A beginner athlete will often have many questions, one of them being ‘what should I eat to get a body like so-and-so’. One thing Roark athletes realize very quickly is that in order to be able to use your body, you need to feed it properly. By this we don’t mean carbo-load or protein shake or take supplements or even cutting carbs – we mean understanding how your body works and what it needs to deal with the level of work required. That level is dependent on what you wish to get out of your body, that is, the goal that you set for yourself.

Athletes have different goals. Some wish to compete in marathons, others wish to compete in martial arts tournaments, others train to give them better performance during hip hop class, and some train simply to maintain their ideal physical condition. Regardless of your goal, when you start training properly, you’ll soon know whether you are feeding yourself correctly by how your body responds when it’s put under pressure. Diets that are high in sugar and processed foods will feel weak and shaky soon into a workout, while an athlete who eats a diet high in vegetables and quality protein will find that she can push herself further and to more intense levels, and will consequently enjoy better results in both form and function.

That’s not to say you cannot have sugar or cake or a treat – you’ll find that when you’re eating properly and training to the best of your ability that those occasional treats are averaged out by your better choices. So what do we mean by eating properly? We don’t like to be too prescriptive about what our athletes eat. We believe part of your journey is to work with and listen to your body, and to find that out for yourself. But if you’re looking for some guidance when it comes to meals that both fill you up, are delicious and will add to your training, look to your body itself when it comes to determining whether you will get something out of what you want to eat.

The body is a complex system that is built to move and expend energy. We have evolved from ancestors who ran miles and miles each day, simply because that was required of them. They were intensely physical, they built their own homes, carried their children everywhere and had to adapt to different extremes in environment, including temperature, eating patterns and food available to them. That last bit is key – our ancestors did not have the option of picking up a ready-made microwave meal filled with saturated fats and sugars to make its contents taste better. Nor did they have the means to farm grain and process it in order to make white bread on which they could slap cheese and tomato and call it a sandwich. They certainly didn’t eat cupcakes with tea during a 3pm slump. So your body is unlikely to respond to these foods well, since it’s unnatural for us to be eating this way.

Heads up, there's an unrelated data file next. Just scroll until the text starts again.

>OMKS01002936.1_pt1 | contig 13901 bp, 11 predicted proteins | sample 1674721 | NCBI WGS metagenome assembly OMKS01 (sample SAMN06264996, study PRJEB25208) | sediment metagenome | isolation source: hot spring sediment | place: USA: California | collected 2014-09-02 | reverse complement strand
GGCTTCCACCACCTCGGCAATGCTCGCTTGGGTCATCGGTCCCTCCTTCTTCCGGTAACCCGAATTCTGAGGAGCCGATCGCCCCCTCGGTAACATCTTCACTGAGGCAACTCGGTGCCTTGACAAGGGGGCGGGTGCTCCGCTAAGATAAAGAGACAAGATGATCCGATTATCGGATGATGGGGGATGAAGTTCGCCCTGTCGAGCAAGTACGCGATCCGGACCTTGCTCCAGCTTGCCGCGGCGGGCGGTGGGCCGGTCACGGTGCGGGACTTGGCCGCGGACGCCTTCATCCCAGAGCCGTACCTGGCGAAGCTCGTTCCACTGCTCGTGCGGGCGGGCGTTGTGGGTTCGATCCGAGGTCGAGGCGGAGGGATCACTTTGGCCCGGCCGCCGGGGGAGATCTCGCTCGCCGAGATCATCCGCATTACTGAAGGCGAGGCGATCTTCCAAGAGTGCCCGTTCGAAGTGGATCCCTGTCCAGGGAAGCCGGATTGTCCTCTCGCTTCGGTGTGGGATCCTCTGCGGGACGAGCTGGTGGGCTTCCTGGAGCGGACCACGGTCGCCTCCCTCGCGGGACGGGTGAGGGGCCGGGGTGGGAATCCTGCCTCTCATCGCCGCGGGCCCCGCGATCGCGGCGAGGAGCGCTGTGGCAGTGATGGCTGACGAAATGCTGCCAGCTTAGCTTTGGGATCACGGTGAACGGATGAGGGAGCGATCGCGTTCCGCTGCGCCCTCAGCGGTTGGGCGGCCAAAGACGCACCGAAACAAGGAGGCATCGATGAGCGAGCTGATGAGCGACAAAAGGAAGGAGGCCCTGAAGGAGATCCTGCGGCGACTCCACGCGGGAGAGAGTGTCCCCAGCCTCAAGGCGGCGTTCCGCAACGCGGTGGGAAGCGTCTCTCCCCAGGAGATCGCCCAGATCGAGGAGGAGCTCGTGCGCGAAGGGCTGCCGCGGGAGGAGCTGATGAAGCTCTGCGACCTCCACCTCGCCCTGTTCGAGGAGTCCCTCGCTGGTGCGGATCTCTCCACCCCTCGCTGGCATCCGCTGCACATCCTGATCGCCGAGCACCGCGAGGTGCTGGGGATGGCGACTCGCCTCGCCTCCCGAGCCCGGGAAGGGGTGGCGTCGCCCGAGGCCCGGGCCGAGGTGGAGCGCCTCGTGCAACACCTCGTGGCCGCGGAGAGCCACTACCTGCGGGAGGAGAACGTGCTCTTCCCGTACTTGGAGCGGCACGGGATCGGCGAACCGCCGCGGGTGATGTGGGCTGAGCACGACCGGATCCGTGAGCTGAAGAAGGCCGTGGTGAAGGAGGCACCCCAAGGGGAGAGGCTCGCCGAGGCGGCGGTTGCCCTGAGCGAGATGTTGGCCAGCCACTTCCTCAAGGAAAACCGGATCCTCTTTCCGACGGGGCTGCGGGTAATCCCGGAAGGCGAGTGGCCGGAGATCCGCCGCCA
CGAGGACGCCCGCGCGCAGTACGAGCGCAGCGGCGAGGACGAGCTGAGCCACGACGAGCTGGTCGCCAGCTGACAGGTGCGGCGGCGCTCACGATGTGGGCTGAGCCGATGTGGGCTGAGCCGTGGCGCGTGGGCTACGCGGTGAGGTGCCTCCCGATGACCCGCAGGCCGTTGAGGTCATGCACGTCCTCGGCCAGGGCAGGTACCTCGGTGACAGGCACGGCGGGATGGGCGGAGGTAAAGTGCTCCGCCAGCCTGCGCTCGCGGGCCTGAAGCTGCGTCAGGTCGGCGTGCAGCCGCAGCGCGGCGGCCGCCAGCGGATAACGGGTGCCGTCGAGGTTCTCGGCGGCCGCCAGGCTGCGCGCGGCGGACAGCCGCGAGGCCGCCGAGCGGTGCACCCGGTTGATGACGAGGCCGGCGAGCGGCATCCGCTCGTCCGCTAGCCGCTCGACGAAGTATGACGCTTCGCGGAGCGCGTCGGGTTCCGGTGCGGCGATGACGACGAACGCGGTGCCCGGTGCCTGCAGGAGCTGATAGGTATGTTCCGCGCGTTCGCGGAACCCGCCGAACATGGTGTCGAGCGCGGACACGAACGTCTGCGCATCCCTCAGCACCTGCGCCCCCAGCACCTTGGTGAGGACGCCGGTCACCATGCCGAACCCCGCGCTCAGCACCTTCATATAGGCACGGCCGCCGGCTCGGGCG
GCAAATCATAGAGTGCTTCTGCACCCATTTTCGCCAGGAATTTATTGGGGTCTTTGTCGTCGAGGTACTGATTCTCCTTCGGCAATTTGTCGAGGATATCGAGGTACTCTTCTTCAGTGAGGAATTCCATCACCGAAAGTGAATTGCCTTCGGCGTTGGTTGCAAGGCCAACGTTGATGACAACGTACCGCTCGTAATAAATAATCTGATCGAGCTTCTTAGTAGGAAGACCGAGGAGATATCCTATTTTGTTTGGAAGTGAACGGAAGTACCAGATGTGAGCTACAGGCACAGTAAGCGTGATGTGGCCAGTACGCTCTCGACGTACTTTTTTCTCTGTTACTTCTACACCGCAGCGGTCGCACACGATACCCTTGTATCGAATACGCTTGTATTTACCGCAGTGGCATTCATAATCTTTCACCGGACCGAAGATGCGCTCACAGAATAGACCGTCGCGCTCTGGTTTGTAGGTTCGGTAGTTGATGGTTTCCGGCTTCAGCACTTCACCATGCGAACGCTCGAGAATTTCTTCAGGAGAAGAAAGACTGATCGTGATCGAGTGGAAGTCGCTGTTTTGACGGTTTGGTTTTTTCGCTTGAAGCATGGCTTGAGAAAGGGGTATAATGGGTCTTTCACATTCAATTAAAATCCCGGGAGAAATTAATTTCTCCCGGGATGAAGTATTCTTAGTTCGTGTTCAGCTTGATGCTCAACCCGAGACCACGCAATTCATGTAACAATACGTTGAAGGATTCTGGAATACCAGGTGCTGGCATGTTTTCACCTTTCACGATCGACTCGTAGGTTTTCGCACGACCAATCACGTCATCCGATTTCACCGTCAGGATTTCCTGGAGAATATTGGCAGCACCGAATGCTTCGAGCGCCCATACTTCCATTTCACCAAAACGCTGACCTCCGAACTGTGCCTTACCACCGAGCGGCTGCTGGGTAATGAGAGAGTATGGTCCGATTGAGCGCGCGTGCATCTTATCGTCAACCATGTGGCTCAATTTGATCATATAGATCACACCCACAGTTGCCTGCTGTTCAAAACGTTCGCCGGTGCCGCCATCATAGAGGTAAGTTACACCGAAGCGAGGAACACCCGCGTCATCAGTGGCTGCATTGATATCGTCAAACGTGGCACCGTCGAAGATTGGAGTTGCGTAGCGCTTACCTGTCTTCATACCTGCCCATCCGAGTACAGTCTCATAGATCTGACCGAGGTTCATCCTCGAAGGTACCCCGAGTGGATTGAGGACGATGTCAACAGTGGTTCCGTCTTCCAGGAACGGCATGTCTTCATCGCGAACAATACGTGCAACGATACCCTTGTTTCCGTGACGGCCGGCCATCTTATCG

Somehow, there are myths about diet that have endured and penetrated conventional wisdom. Some of these myths include that in order to do long cardio we must carbo load, and in order to lose weight we should switch to whole grains and cut out dairy. While these myths have a reason for becoming so popular, we encourage out athletes to do their own research before they take conventional wisdom as fact. Forget the food pyramid and stop looking at food packaging for guidance – the recentVitamin Water / Coca Cola debacle has proved how misleading this can be Don’t order the health breakfast just because it has the word ‘health’ in it – muesli, fruit salad, yoghurt and honey is favoured by body builders because of its high calorie content, which can stand in the way of an athlete who is working towards becoming lighter. Don’t think that because something is ‘sugar-free’ or ‘wholewheat’ it’s helping you achieve your goals. Remember that marketers and advertising messages have a vested interest in you buying their products, so they cannot be taken as objective wisdom. Become a student of your diet, for what you put into your body has an effect on everything from your mind to your performance.

There are many eating ideas available to you as an athlete these days. Some will work for you and others may not. We encourage you putting them into practice and trying them to see for yourself. If your goal is to run a marathon or compete in a triathlon, you’ll be looking to develop your strength while staying light, hence a low-starch, high plant-fat, high protein and vegetable diet (known to many as the Paleo diet) will work well for you. If it’s your goal to compete in a form of physical combat, having strength and weight will work to your advantage, in which case eating whole grain starches will help you add bulk to your frame, and your training will convert that bulk into muscle.

Whatever your goal, we will always be available to advise you, and will stop at nothing to help you achieve your goals as long as you commit to doing the same.

Forget the idea that some foods are ‘good foods’ or ‘bad foods’, that you can only eat certain things when you are on a diet, in order to look a certain way. Select food based on the positive nutrients they will bring to your body and how they will help you achieve your training goals, and consequently your life. Eating in this way will free you from calorie counting, or dieting, or depravation, none of which will help you reach your goals sustainably. Eating to gain, instead of lose, will steadily shift your mindset from one of lack to that of endless possibility.

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